In accordance with the study objective, each parameter was inspected carefully, and statistical assessment was performed for descriptive and inferential observations. The specific objective of these observations was to understand the possible relationships between the important parameters, such as sex difference, age, wound length, and drying time. However, every variable was keenly inspected for any plausible impacts they may have had on patient outcomes.
All resections involved linear vertical incisions. Some patients developed hematoma after almost 2 weeks of surgery, and examples are presented in Figure 1 and Figure 2 as observed post-operatively.
Observations and outcomes
Most of the subjects who participated in this study were aged between 40 and 70 years (Fig. 3A). The mean patients’ age was 50.41 (±16.83) years (Fig. 3B). The mean age of the female patients was 50.46 (±16.36) years, and the mean age of the male patients was 50.32 (±17.80) years. The total number of female participants in this study was 62 (62.62%), and the number of male participants was 37 (37.37%) of the 99 subjects selected for the study (Fig. 3C).
All selected participants underwent proper diagnosis and were categorized on the basis of the diagnostic (Dx) categories (Table 1) and the type of cancer (Fig. 3D). The Dx categories constituted 26 cases of lipoma (26.26%) and 14 cases of liposarcoma (14.14%), followed by ganglion cyst (n = 8, 8.08%) (Table 1). Metastasis was observed in 13/99 cases (13.13%).
Patients’ diagnoses were categorized on the basis of the type of the tumor, benign, malignant, or metastatic. Additionally, in the benign group, benign bone tumors (n = 10, 10%) and benign soft tissue tumor (n = 47, 47.47%) were diagnosed and recorded. Similarly, in the case of malignancy, malignant bone tumor (n = 3, 3.03%) and malignant soft tissue tumors (n = 26, 26.26%) were identified. Bone metastasis was observed in 13 cases (Fig. 3D).
Inspection and demographics of the tumor or diagnosed cancer were also performed on the basis of the body part of origin (Fig. 3E) to understand the most predominant body part affected by musculoskeletal cancer; 59 cases (59.59%) had musculoskeletal cancer in the upper extremities and back, and, in contrast, 40 (40.40%) cases had cancer in the lower extremities. Most cancers in the upper extremities were observed in the shoulder, forearm, and hand (Fig. 3E); several cases were recorded in the back region as well. The thigh and hip were the most affected areas in the lower body (Fig. 3E).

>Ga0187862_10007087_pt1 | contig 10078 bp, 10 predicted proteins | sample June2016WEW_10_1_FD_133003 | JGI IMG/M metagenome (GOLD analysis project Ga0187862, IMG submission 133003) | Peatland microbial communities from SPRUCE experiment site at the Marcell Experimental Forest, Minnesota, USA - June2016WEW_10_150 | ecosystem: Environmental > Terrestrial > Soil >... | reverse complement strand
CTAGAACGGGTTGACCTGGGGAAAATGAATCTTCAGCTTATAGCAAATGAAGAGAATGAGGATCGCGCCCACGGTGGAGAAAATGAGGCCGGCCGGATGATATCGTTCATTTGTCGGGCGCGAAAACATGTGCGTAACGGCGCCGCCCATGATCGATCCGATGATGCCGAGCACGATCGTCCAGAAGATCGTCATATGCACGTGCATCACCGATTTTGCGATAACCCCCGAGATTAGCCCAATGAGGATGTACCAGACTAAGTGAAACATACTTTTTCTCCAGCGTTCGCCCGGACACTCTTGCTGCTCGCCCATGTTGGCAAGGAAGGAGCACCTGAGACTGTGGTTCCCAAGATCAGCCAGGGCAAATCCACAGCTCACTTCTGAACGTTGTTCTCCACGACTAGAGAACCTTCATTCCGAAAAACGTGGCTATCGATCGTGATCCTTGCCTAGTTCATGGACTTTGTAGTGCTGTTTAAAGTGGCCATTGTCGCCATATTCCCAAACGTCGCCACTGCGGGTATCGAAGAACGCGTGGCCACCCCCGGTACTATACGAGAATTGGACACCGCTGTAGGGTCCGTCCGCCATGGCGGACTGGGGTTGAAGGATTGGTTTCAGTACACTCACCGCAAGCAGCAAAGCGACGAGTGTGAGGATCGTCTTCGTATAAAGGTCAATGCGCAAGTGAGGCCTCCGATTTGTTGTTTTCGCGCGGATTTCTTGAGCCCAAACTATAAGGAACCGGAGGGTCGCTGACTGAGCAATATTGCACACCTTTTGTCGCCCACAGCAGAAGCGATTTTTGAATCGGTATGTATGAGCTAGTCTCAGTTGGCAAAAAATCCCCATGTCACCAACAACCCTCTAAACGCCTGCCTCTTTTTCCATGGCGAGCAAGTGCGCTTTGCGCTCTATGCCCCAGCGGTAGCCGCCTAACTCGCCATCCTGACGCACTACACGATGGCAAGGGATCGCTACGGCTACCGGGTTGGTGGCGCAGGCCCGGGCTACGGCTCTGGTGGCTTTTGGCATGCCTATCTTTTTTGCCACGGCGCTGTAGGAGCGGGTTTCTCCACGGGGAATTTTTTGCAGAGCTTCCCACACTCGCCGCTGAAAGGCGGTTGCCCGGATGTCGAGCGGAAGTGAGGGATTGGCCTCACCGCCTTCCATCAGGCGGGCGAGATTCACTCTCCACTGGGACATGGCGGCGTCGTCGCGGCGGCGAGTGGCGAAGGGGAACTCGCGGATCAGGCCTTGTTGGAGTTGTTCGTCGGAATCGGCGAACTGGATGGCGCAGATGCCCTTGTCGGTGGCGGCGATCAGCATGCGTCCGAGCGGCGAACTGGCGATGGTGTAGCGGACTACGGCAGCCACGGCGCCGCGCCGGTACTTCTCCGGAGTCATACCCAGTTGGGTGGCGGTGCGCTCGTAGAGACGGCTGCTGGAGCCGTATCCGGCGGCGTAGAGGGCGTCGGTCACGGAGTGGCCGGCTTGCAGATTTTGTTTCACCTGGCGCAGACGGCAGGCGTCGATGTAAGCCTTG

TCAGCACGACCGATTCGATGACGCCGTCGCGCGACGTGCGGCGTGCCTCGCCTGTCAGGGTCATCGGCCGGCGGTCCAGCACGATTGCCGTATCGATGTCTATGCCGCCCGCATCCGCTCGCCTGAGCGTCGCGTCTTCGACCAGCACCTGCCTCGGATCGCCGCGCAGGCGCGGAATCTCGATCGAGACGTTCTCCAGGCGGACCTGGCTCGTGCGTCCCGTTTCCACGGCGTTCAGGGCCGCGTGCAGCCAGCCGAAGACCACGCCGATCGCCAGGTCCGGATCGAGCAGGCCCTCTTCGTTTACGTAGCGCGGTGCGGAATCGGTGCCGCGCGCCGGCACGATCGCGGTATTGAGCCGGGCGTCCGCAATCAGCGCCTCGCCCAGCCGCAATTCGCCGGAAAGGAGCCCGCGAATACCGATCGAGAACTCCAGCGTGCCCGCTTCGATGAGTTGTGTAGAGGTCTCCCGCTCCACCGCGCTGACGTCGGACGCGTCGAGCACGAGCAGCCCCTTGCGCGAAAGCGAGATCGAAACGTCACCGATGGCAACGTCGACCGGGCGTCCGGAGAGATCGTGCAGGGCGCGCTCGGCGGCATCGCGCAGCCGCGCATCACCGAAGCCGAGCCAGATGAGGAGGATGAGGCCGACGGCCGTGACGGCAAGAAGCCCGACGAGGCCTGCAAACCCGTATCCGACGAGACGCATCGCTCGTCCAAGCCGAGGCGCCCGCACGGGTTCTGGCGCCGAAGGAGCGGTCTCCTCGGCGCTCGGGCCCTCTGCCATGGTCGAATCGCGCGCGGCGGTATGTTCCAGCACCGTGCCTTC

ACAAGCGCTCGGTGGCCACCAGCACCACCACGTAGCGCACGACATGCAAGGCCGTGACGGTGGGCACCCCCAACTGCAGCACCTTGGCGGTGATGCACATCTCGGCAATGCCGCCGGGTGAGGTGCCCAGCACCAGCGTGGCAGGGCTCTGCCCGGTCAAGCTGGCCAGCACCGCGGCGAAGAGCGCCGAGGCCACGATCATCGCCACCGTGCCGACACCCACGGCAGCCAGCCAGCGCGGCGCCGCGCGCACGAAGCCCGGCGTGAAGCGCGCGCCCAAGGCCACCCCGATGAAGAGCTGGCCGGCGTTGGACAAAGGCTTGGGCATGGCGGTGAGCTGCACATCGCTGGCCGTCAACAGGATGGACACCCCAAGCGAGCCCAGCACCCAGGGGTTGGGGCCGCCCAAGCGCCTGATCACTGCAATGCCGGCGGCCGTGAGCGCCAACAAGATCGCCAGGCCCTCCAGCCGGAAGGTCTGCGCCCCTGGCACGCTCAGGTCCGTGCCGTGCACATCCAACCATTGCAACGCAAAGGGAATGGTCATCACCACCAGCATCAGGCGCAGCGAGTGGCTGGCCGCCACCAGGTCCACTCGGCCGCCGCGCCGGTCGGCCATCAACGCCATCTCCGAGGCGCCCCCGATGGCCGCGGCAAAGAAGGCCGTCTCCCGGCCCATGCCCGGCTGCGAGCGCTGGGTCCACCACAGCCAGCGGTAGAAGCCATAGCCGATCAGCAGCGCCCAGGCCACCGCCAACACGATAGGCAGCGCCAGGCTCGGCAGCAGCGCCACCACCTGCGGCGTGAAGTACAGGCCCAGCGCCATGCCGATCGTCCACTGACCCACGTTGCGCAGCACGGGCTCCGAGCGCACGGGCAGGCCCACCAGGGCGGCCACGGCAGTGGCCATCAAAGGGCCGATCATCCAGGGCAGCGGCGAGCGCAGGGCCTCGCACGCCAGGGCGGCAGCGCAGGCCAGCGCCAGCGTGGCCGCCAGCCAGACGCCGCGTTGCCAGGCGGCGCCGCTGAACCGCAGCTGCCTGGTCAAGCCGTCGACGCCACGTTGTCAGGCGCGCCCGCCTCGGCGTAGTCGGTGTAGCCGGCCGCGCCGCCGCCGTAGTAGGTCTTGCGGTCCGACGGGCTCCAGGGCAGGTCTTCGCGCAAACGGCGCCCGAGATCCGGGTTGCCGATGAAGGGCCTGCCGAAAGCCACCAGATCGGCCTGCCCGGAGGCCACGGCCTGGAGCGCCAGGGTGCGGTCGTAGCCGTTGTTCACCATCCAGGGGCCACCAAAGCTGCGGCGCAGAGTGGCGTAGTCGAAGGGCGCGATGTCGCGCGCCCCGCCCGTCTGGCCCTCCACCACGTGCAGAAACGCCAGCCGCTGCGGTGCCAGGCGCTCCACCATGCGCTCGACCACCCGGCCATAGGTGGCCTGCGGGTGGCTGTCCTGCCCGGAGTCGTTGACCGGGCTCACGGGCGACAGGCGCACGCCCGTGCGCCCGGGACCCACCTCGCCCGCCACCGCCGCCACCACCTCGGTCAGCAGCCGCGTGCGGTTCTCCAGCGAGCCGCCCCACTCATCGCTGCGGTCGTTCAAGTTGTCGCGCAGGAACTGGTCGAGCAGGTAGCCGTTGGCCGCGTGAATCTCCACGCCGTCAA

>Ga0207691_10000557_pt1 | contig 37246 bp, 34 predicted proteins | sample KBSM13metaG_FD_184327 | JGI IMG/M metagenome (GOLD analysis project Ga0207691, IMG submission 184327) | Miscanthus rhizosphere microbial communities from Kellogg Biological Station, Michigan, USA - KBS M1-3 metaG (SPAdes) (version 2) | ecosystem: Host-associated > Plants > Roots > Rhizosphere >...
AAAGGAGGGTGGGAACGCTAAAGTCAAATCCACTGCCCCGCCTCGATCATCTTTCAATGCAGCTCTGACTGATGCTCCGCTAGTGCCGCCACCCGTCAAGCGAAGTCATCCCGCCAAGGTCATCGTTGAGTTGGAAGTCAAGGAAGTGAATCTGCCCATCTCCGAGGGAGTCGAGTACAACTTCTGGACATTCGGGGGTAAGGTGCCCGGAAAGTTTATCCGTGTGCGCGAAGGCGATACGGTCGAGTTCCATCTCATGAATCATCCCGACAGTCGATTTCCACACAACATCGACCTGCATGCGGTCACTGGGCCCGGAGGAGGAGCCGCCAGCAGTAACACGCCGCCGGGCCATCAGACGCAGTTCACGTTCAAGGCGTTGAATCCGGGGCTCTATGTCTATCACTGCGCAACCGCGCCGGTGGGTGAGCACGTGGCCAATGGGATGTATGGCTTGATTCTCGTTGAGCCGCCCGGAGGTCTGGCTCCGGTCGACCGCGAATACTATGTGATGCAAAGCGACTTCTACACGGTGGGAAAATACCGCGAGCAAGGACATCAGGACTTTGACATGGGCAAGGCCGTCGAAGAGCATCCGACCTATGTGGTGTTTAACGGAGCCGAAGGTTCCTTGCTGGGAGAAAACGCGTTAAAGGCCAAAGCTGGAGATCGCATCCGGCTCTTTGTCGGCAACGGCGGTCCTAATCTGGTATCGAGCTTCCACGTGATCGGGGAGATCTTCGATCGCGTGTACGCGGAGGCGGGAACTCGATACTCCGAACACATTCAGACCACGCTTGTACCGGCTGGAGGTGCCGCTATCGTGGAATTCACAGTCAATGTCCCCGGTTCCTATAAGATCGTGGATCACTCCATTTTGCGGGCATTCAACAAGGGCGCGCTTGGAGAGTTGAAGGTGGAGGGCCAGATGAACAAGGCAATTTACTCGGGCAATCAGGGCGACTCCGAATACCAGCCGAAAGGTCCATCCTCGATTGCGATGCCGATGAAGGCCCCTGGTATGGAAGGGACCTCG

Analysis of the pain intensity due to the surgical wounds and the scars was performed using a VAS (Fig. 3F), with a scale range of 1–4, and with most patients reporting scores of 2 or 3 (Fig. 3F). Hematoma was observed in 10 patients during the post-operative follow-up (Fig. 3G). Table 1 presents the distribution of the diagnosed cases on the basis of the Dx category and shows a predominance of lipoma (n = 26, 26%), liposarcoma (n = 14, 14%), and metastasis (n = 13, 13%) (Table 1).
We further analyzed the surgical operations that were performed, which constituted the following: curettage and cementation and intramedullary nailing (IMN); marginal resection; curettage, cementation and cephalomedullary nailing (CMN); curettage, cementation and IMN; curettage, cementation, and plating; endoprosthesis; hemiarthroplasty; marginal resection; open biopsy; and wide resection. The majority of the surgeries were performed either with marginal resection (n = 44, 44%) or by wide resection (n = 40, 40%) (Table 2).
The distribution of the wound length, drying time, and patients’ responses are shown in Figure 4. Most surgical wounds were within 15 cm (Fig. 4A), and the mean incision length was 10.24 (±5.7) cm (Fig. 4B).
The mean drying time was 1.81 (±0.59) minutes. In most cases, the adhesive dried within 2 minutes after application (Fig. 4C). All patients were requested to provide feedback on the treatment outcomes (Fig. 4D). Of the 99 patients, 91 (91%) patients reported excellent satisfaction with the treatment approach (Fig. 4D). The remainder of the patients reported scores of “good” (6%) and “fair” (2%). No negative feedback was received from any of the patients regarding the use of the adhesive as a method of surgical wound treatment and closure.
Adverse event assessment
Careful monitoring was performed for possible adverse events intra- and post-operatively. Two patients developed minor infections, keloid formation was observed in five patients, and poor wound healing as dehiscence was observed in 7% of patients. Post-operative incisional bleeding was recorded in 3% of the patients, and hematoma was observed in 10 patients (Fig. 3G).
Statistical evaluation of wound length and drying time
We performed a correlation analysis for the wound length and drying time (Fig. 5), with separate analyses for the male (Fig. 5A) and female (Fig. 5B) patients. Although the correlation values were similar between the sexes (Fig. 5C–E), the relationship between the wound length and drying time was significant for both male patients (P = 0.019) and female patients (P = 0.010).
These findings motivated us to conduct Pearson’s Chi-square test to detect statistically significant observations that differed between the male and female patients. However, for the considered parameters, no statistically significant difference was observed for the observed outcomes between the sexes (Table 3).